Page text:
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As dangerous as these rapid weight-loss practices are for adult athletes, the potential damage to young athletes is even scarier. In some sports, kids as young as eight years old using extreme measures to lose weight before competition.
When I was a kid, like many of my friends I would race home after school so I could change and get outside to play. Our time was, for the most part, totally unstructured, unless you consider being told to "be home when the streetlights go on" as structure. There are many theories as to whether exposing our kids to this type of structure and (arguably) overscheduling is good for them.
The message that we're sending to our children is loud and clear: we want you to excel at sports, so you'd better do it. We want to see you become an athletic star, regardless of your interest (and often skill level). Until we let go of our collective dreams of athletic super-stardom, of touchdowns and home runs, we will continue to negatively affect our children's psyches.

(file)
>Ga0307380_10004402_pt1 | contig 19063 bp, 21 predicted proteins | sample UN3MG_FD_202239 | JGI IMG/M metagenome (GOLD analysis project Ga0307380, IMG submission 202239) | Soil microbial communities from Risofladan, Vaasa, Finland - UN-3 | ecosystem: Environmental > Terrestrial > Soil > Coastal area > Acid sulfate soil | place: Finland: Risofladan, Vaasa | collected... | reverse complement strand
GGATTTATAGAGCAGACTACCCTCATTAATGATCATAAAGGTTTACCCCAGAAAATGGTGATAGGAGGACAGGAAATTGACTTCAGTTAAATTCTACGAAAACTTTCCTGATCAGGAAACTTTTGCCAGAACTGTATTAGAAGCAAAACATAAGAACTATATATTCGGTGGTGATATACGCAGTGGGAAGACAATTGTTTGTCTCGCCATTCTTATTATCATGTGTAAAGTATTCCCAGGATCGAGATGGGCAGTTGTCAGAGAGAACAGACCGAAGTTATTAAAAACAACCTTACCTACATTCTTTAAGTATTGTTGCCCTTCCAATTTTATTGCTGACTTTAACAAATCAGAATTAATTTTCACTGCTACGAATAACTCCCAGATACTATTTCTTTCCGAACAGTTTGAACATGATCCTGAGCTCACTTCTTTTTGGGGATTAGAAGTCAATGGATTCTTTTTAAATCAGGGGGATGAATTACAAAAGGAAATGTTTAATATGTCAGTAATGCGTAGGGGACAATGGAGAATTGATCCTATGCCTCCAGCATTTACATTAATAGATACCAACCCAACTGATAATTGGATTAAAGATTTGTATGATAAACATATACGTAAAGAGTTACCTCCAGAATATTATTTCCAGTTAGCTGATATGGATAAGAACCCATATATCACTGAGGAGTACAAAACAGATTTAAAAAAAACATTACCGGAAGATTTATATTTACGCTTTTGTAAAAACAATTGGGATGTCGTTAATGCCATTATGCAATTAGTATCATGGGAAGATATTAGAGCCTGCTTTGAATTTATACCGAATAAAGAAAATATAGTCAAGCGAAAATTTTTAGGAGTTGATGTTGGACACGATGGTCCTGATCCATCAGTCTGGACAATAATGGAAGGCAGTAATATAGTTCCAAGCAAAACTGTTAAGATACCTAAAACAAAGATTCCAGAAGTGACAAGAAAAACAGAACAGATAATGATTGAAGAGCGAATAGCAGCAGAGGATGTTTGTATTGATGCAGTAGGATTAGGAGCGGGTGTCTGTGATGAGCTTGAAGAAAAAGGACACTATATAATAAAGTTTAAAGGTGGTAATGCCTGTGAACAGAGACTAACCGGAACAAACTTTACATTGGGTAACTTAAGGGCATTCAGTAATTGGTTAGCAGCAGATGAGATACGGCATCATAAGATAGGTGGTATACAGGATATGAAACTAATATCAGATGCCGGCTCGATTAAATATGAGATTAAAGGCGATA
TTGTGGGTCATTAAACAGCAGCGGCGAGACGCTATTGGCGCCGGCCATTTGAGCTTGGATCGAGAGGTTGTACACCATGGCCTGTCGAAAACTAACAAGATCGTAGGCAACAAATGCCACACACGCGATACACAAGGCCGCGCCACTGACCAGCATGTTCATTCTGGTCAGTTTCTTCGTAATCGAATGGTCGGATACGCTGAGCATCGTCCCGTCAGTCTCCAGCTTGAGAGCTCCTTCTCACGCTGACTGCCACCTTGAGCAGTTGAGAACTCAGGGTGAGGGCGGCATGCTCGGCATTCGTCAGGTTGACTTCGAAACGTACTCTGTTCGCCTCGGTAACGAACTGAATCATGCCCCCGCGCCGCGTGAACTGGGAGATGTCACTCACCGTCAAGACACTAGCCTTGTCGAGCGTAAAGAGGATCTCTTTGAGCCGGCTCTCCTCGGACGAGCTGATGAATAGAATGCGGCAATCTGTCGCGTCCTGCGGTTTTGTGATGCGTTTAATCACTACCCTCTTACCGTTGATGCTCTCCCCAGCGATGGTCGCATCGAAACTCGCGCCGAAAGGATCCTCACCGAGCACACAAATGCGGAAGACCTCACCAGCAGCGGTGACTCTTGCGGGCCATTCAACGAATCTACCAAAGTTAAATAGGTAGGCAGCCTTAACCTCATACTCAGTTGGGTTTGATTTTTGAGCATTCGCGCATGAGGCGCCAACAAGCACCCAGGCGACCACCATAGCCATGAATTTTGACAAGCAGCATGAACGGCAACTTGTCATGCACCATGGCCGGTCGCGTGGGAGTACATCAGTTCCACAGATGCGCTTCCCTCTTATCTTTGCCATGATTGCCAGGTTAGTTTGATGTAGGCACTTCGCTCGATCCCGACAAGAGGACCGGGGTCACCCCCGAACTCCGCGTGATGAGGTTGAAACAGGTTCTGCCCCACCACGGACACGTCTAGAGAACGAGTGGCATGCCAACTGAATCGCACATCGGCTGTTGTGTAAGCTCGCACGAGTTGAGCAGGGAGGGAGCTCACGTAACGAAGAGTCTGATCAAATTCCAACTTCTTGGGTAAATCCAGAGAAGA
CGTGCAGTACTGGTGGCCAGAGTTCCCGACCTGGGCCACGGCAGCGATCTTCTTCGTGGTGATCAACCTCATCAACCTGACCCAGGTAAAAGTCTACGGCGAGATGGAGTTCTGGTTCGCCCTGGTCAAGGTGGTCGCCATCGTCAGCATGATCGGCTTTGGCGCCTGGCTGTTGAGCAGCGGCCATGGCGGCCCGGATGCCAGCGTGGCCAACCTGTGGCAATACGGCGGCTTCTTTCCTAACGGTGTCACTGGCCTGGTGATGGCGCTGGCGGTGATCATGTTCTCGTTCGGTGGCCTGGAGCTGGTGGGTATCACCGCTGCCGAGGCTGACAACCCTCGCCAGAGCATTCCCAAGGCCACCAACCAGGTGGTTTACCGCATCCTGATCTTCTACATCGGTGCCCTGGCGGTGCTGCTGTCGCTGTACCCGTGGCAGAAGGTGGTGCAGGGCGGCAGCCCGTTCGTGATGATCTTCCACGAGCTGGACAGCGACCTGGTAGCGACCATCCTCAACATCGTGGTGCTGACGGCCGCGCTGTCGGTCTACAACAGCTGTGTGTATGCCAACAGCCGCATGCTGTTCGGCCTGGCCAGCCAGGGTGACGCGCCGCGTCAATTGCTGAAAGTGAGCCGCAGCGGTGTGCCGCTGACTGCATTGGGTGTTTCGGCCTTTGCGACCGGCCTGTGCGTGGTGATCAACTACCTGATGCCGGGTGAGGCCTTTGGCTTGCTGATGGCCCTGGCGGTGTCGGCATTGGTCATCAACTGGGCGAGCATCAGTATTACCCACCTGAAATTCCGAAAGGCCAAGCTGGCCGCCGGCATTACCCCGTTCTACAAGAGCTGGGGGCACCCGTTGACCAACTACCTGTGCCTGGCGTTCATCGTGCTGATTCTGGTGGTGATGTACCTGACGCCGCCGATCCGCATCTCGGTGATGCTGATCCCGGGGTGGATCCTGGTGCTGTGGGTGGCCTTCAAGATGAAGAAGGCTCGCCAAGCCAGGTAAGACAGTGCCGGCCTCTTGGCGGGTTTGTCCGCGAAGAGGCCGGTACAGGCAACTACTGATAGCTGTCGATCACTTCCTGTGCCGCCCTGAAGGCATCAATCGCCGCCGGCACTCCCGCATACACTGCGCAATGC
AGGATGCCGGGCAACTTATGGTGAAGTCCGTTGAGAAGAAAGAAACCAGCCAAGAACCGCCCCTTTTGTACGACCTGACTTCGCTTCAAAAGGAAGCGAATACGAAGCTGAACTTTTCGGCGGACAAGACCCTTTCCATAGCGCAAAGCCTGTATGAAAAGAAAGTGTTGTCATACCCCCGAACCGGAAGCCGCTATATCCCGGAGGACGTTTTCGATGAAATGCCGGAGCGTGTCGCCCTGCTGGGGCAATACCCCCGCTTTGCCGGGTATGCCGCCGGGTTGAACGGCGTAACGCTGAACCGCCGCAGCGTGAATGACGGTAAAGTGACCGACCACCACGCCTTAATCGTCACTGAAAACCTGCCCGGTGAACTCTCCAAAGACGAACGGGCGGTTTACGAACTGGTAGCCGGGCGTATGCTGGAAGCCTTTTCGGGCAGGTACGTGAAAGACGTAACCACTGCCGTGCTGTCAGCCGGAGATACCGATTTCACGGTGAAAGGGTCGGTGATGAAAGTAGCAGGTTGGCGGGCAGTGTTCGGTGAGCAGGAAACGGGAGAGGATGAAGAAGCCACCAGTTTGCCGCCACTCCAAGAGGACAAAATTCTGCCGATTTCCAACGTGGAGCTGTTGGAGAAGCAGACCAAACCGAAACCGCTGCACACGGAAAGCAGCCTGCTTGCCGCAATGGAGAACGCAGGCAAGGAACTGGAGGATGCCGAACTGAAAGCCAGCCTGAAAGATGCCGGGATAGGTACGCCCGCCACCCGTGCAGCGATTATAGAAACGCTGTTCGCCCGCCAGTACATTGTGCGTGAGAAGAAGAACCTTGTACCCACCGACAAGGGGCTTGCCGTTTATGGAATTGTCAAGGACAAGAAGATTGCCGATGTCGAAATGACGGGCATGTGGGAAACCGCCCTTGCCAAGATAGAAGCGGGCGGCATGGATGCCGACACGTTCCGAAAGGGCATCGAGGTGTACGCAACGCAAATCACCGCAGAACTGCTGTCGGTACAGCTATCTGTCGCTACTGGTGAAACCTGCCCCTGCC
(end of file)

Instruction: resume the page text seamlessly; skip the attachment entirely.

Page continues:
I've been a hockey mom for about five years now. First with my older son who then moved over to speed skating and now with my younger son. Between their two schedules, I'm at a rink a minimum of five times a week. Through the years I've learned a thing or two about how to be an efficient, organized hockey mom and how to stay warm and well-fed while doing it. Here are eight rational rules for the rink to help you make it through hockey season.